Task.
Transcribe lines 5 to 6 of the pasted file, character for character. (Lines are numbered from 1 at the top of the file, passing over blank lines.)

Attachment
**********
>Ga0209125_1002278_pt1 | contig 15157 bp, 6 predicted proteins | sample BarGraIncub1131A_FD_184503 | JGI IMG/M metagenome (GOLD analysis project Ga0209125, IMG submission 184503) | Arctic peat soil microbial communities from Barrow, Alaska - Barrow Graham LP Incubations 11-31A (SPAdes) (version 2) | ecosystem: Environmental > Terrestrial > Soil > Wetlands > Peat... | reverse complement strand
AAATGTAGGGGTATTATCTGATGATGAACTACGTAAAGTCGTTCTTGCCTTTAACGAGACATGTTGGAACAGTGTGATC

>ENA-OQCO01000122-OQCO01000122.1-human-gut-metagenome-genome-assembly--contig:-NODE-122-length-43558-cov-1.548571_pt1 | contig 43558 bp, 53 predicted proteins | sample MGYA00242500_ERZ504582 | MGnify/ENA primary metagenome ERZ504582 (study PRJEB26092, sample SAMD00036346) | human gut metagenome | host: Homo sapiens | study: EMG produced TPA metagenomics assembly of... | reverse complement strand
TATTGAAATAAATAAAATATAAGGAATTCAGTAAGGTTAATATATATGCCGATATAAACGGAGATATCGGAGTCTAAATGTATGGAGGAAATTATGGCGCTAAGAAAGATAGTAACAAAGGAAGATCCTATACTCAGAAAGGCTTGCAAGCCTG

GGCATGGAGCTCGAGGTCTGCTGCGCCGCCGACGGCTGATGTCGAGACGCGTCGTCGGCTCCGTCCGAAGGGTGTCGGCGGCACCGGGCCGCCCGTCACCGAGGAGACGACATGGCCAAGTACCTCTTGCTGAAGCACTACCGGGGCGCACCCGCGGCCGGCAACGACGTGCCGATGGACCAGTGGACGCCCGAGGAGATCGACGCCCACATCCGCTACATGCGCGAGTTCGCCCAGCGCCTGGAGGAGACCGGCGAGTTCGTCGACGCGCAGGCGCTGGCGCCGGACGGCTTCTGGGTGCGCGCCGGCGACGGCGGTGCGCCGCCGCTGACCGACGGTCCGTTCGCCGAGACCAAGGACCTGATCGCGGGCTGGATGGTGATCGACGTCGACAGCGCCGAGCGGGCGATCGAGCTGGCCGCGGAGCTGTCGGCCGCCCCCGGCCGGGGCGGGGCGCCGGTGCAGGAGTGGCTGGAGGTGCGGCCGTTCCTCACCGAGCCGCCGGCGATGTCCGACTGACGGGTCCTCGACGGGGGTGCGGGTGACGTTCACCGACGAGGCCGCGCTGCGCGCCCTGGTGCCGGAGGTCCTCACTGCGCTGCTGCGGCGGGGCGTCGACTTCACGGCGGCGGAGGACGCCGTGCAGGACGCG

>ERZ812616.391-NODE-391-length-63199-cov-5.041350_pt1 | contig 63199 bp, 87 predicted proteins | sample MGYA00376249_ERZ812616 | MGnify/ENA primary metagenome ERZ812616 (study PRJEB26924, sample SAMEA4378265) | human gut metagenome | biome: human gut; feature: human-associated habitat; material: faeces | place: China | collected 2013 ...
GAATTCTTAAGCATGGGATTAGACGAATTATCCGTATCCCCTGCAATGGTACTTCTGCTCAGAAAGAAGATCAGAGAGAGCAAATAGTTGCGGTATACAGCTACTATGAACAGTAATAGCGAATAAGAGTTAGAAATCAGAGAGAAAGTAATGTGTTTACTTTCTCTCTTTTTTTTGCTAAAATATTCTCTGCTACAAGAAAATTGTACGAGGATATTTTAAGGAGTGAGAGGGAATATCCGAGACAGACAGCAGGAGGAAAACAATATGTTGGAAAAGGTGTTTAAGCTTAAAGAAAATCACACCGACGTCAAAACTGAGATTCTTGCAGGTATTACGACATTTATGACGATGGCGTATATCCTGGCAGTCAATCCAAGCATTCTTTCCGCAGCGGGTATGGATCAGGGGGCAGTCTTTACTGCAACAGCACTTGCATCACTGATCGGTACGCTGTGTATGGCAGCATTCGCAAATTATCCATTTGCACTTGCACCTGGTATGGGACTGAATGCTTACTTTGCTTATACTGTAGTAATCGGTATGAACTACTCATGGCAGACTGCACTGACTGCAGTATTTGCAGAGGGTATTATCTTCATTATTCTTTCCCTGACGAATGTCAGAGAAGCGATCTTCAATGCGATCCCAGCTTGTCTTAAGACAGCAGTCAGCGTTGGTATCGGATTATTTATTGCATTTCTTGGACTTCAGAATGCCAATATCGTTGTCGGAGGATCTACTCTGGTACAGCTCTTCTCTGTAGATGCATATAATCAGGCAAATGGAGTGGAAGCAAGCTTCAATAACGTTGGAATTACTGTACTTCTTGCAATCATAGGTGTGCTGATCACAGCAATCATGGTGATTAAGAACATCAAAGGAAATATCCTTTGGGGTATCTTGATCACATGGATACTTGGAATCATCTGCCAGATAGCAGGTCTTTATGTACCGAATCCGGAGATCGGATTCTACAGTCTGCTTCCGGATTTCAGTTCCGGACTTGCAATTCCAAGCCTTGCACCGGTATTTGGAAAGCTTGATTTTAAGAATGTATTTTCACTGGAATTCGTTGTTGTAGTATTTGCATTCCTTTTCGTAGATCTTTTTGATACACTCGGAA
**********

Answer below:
GGCATGGAGCTCGAGGTCTGCTGCGCCGCCGACGGCTGATGTCGAGACGCGTCGTCGGCTCCGTCCGAAGGGTGTCGGCGGCACCGGGCCGCCCGTCACCGAGGAGACGACATGGCCAAGTACCTCTTGCTGAAGCACTACCGGGGCGCACCCGCGGCCGGCAACGACGTGCCGATGGACCAGTGGACGCCCGAGGAGATCGACGCCCACATCCGCTACATGCGCGAGTTCGCCCAGCGCCTGGAGGAGACCGGCGAGTTCGTCGACGCGCAGGCGCTGGCGCCGGACGGCTTCTGGGTGCGCGCCGGCGACGGCGGTGCGCCGCCGCTGACCGACGGTCCGTTCGCCGAGACCAAGGACCTGATCGCGGGCTGGATGGTGATCGACGTCGACAGCGCCGAGCGGGCGATCGAGCTGGCCGCGGAGCTGTCGGCCGCCCCCGGCCGGGGCGGGGCGCCGGTGCAGGAGTGGCTGGAGGTGCGGCCGTTCCTCACCGAGCCGCCGGCGATGTCCGACTGACGGGTCCTCGACGGGGGTGCGGGTGACGTTCACCGACGAGGCCGCGCTGCGCGCCCTGGTGCCGGAGGTCCTCACTGCGCTGCTGCGGCGGGGCGTCGACTTCACGGCGGCGGAGGACGCCGTGCAGGACGCG

>ERZ812616.391-NODE-391-length-63199-cov-5.041350_pt1 | contig 63199 bp, 87 predicted proteins | sample MGYA00376249_ERZ812616 | MGnify/ENA primary metagenome ERZ812616 (study PRJEB26924, sample SAMEA4378265) | human gut metagenome | biome: human gut; feature: human-associated habitat; material: faeces | place: China | collected 2013 ...